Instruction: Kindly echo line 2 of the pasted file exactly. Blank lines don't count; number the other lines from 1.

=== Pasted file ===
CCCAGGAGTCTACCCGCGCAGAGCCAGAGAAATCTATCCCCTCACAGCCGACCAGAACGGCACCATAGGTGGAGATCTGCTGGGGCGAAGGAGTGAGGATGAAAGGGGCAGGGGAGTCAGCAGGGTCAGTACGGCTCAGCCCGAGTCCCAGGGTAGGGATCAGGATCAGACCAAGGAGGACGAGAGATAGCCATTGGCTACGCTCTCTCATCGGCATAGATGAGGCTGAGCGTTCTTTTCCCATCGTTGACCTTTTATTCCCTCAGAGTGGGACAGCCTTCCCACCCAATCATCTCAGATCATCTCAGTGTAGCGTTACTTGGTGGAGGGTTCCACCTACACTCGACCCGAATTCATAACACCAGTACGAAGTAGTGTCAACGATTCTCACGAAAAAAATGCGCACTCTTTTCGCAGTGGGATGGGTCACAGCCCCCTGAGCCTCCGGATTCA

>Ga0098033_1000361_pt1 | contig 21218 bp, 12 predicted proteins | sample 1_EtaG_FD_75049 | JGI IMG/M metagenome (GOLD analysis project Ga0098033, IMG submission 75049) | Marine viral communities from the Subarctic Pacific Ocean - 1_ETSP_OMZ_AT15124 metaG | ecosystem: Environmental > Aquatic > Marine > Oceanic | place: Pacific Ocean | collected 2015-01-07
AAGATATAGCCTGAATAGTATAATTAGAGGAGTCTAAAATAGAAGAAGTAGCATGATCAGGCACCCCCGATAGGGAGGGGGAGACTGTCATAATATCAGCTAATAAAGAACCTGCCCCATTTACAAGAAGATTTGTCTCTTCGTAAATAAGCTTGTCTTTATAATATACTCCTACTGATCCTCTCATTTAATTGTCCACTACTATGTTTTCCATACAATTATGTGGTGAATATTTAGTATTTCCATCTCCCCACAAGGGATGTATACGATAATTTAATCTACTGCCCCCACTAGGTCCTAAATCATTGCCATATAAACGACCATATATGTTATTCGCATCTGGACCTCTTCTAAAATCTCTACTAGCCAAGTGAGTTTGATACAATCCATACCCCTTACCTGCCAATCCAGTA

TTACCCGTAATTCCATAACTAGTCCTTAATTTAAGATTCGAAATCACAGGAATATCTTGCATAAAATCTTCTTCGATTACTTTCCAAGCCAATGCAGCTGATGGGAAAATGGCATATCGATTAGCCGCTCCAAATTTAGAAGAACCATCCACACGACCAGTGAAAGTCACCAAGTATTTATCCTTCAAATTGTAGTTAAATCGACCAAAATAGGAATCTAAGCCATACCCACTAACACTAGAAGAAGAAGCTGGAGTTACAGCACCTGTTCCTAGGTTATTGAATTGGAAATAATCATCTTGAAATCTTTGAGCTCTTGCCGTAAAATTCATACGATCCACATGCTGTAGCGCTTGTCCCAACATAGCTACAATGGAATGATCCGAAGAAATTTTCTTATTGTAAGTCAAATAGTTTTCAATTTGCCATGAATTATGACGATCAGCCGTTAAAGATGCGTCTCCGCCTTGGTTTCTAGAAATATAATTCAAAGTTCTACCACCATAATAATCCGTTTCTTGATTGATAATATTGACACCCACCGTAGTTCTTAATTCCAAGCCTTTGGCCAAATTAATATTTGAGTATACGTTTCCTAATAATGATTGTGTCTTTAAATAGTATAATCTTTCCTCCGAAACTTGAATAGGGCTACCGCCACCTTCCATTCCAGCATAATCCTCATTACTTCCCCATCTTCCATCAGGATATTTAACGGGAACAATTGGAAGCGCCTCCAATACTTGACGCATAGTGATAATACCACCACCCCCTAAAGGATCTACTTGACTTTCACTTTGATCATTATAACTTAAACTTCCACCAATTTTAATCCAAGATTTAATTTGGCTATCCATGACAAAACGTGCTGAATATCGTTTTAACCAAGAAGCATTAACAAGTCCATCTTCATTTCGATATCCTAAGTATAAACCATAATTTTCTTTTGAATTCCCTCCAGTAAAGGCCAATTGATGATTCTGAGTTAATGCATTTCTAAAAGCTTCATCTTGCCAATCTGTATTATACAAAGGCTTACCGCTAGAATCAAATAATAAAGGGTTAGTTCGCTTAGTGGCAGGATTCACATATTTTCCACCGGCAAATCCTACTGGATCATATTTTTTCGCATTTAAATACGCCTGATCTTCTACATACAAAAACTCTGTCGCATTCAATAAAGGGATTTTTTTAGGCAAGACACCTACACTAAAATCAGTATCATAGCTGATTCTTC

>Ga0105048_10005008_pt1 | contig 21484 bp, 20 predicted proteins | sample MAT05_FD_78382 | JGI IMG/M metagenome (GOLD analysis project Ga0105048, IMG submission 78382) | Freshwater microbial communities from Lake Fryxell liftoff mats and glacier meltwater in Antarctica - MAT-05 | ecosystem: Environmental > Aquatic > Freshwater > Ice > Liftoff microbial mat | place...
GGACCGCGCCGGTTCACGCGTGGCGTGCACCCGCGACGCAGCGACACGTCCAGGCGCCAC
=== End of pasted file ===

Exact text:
>Ga0098033_1000361_pt1 | contig 21218 bp, 12 predicted proteins | sample 1_EtaG_FD_75049 | JGI IMG/M metagenome (GOLD analysis project Ga0098033, IMG submission 75049) | Marine viral communities from the Subarctic Pacific Ocean - 1_ETSP_OMZ_AT15124 metaG | ecosystem: Environmental > Aquatic > Marine > Oceanic | place: Pacific Ocean | collected 2015-01-07